More recently, in December 2012, Japanese organizations dominated the Top 100 Global Innovators list announced by the IP & Science business of Thomson Reuters, the world’s leading featured provider of intelligent information for businesses and professionals. While the U.S. led globally with 47 organizations in the list, there were 25 Japanese organizations out of a total of 32 organizations from Asia. Such recognition shows that Japanese researchers and innovators are at the forefront of global research.

While Japan’s excellence in electronics is a well-established fact, researchers in Japan have a proven track record in the fields of medicine and science, as evident in the long list of Nobel laureates from Japan.

Japan has particularly excelled in medical research in the streams of nuclear medicine, cardiovascular diseases, infectious diseases, and rheumatology. A database analysis of research papers in nuclear medicine published in reputed research journals during the 1990s shows that Japanese researchers contributed more than 11% of the total papers and rank second behind the U.S.

It might be logical to assume that the excellence of medical research in Japan is a direct result of the increasing investment by both public and private sectors in the field of biomedical R&D. Not surprisingly, a study published in the New England Journal of Medicine on January 2, 2014, reveals that such investment from the private sector surged from $20.9 billion in 2007 to $27.6 billion in 2012. At the macro level, Japan’s total spending on medical research increased by $9 billion and accounted for 13.8% of the world’s total research spending. To put things in perspective, the study emphasizes that the U.S. had a reduced spending on medical research over the same period.

Japan’s capacity to innovate, coupled with researchers par excellence, can surely lead the country to scale newer heights in research and to continue its contribution to the global research pool.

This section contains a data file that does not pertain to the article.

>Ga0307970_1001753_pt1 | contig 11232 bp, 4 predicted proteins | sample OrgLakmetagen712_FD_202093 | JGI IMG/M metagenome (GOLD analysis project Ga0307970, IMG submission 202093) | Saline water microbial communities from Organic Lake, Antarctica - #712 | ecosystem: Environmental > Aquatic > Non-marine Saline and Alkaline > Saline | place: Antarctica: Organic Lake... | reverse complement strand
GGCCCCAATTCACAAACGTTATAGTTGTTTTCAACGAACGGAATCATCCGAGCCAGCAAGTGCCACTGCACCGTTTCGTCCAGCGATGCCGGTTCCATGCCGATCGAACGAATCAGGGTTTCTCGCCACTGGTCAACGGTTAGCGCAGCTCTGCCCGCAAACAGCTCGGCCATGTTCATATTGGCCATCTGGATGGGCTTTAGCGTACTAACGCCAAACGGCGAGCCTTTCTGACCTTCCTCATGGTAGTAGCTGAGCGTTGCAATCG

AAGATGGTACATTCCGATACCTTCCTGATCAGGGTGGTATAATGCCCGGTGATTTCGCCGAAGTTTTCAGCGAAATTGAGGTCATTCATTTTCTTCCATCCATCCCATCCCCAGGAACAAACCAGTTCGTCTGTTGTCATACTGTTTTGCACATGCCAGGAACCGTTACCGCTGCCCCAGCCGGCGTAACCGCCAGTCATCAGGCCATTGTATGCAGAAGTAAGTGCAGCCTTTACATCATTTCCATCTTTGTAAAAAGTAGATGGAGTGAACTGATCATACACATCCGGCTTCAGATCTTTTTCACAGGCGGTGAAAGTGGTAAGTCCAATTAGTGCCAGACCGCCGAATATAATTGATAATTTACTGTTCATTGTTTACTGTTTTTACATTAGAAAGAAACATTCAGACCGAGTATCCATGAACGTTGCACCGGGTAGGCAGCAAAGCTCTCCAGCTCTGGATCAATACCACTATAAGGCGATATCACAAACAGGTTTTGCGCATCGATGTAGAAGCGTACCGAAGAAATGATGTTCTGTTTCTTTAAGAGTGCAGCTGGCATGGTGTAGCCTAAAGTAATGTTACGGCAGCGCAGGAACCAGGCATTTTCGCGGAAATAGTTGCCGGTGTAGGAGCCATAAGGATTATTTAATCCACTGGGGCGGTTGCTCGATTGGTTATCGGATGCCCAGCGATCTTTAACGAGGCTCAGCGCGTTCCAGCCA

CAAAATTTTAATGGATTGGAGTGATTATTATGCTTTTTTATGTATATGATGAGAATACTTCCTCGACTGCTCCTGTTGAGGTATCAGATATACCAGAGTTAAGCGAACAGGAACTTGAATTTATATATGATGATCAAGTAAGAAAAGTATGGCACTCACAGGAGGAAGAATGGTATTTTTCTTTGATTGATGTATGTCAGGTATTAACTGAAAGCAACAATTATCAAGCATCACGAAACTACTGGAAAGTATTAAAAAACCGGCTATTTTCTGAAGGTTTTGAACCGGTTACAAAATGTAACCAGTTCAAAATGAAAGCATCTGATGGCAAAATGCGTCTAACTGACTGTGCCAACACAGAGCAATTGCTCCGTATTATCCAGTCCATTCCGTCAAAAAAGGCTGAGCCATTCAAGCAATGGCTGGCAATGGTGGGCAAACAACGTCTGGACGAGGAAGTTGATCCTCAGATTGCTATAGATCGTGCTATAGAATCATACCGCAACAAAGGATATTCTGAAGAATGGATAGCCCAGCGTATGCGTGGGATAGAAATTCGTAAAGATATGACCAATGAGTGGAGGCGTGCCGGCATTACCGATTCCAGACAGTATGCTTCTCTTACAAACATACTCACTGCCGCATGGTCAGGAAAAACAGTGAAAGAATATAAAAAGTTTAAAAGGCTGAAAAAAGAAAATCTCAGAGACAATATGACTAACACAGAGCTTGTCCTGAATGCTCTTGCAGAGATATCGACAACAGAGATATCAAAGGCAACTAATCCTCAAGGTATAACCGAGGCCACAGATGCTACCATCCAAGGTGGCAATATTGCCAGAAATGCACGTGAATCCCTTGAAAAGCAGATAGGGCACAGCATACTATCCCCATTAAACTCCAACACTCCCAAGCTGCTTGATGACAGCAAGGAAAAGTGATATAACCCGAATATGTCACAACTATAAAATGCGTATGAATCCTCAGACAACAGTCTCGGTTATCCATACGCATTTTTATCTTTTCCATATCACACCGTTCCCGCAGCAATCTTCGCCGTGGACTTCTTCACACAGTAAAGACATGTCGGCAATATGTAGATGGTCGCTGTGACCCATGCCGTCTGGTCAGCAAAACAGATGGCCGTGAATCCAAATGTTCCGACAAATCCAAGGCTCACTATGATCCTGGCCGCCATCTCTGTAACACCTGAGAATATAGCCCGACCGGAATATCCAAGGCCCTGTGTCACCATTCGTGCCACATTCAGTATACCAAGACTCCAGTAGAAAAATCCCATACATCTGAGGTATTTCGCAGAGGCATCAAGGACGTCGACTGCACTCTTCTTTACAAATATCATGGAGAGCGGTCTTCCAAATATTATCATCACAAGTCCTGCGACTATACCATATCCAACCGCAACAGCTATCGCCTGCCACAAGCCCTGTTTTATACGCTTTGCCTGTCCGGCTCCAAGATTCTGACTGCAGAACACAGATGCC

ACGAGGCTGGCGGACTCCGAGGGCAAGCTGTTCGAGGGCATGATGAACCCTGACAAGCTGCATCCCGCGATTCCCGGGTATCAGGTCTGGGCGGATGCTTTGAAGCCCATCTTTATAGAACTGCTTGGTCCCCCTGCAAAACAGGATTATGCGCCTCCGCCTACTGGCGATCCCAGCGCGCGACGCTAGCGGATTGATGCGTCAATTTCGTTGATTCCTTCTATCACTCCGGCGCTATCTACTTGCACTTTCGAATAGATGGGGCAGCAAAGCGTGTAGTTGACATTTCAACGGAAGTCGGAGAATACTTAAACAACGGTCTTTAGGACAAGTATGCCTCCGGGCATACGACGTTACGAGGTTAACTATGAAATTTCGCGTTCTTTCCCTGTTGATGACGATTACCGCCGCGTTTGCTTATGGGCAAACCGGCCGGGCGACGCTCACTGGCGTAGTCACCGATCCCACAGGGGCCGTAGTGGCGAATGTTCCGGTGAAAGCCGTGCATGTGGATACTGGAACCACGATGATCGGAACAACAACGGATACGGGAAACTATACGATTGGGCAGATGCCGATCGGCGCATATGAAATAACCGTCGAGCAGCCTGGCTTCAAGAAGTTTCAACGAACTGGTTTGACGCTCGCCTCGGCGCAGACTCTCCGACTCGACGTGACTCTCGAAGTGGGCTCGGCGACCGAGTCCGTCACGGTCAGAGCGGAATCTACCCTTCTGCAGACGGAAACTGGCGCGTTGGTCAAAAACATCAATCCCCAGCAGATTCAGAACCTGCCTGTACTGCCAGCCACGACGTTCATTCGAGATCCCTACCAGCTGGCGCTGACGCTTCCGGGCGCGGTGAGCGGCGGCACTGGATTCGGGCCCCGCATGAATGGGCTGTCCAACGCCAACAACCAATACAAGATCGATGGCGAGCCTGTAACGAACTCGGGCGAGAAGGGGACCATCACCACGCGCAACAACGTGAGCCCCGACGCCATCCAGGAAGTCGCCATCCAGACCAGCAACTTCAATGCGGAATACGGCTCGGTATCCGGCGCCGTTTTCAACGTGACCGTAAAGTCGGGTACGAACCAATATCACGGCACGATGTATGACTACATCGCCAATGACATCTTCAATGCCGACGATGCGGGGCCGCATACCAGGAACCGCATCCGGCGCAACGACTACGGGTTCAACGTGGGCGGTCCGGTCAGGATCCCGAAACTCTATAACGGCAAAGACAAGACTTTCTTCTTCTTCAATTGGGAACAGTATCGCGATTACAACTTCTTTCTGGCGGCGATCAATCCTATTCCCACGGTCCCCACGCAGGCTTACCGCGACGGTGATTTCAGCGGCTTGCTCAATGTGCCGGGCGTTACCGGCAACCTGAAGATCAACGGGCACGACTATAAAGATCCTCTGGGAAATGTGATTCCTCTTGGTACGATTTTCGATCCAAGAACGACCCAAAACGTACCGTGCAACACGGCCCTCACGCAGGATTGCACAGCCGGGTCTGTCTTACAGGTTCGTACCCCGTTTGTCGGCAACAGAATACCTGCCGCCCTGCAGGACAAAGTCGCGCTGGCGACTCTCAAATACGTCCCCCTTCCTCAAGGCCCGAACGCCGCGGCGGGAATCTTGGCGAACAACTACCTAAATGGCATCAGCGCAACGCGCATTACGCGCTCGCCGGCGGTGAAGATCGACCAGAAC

Globalization of Academic Research in Japan

Globalization of academic research  is a reality in the contemporary world. National boundaries are getting obliterated because of the Internet and instant electronic communication. In fact, in the last few years, there is an increasing collaboration among researchers in science, humanities, and the arts from around the world to produce results that have a global impact. In statistical terms, a report by the National Science Foundation confirms that 6,477 new international research alliances were formed in the 1990s, and this is only a fraction of the international research alliances in the 2000s.

This shows that the combined forces of globalization of academic research and and internationalization are transforming research worldwide. Research in Japan, which has had an isolated past, is also reinventing itself since the 1990s. Not surprisingly, Japan is the world’s second highest R&D spender behind the U.S. and contributes 13% of the total expenditure on R&D worldwide. This has largely been possible because of the rapid strides of industrialization in Japan.

However, the talent pool that contributes to industrialization comes from Japan’s academic institutions. Therefore, in the last few decades, there has been a conscious effort to facilitate globalization of academic research in Japan.

Globalization of Academic Research in Japan: Problems and Way Forward

Two factors that have hindered globalization of academic research in Japan are the language barrier and the lack of alignment of the academic year in Japan with the international calendar. However, both these impediments are being tackled to make Japan a truly global destination for research. Several universities have already introduced classes in English for undergraduate courses. For instance, The University of Tokyo (Todai) has launched its new all-English undergraduate programs. Further, there are more than 50 graduate schools where students can enroll for lessons conducted in English.

The mismatch in the academic year in Japan with the global academic calendar is also under scrutiny for change, although it might take some time coming because it will entail a complete overhaul of Japan’s education system. However, Todai has recently announced a four-semester plan, which is likely to start in March 2015. This will make it easier for foreign students to study at Todai from the beginning of the second term in September, and for Japanese students to utilize the summer break of June-August to study overseas. With a similar objective of attracting overseas researchers, Waseda University has also introduced four “quarter terms” as an alternative to the semester system.

Japan’s plan for international student exchange, known as the “300,000 International Students Plan,” was launched in 2008 and aims to achieve the targeted number international students by 2020. Another significant initiative toward globalization of research in Japan was the “Global 30” Project, launched by the Ministry of Education, Culture, Sports, Science, and Technology in 2009. The objective of this program was to establish 30 core universities for internationalization. This initiative has successfully broken down the language barrier, and a range of courses in many research fields are being offered in English at the universities.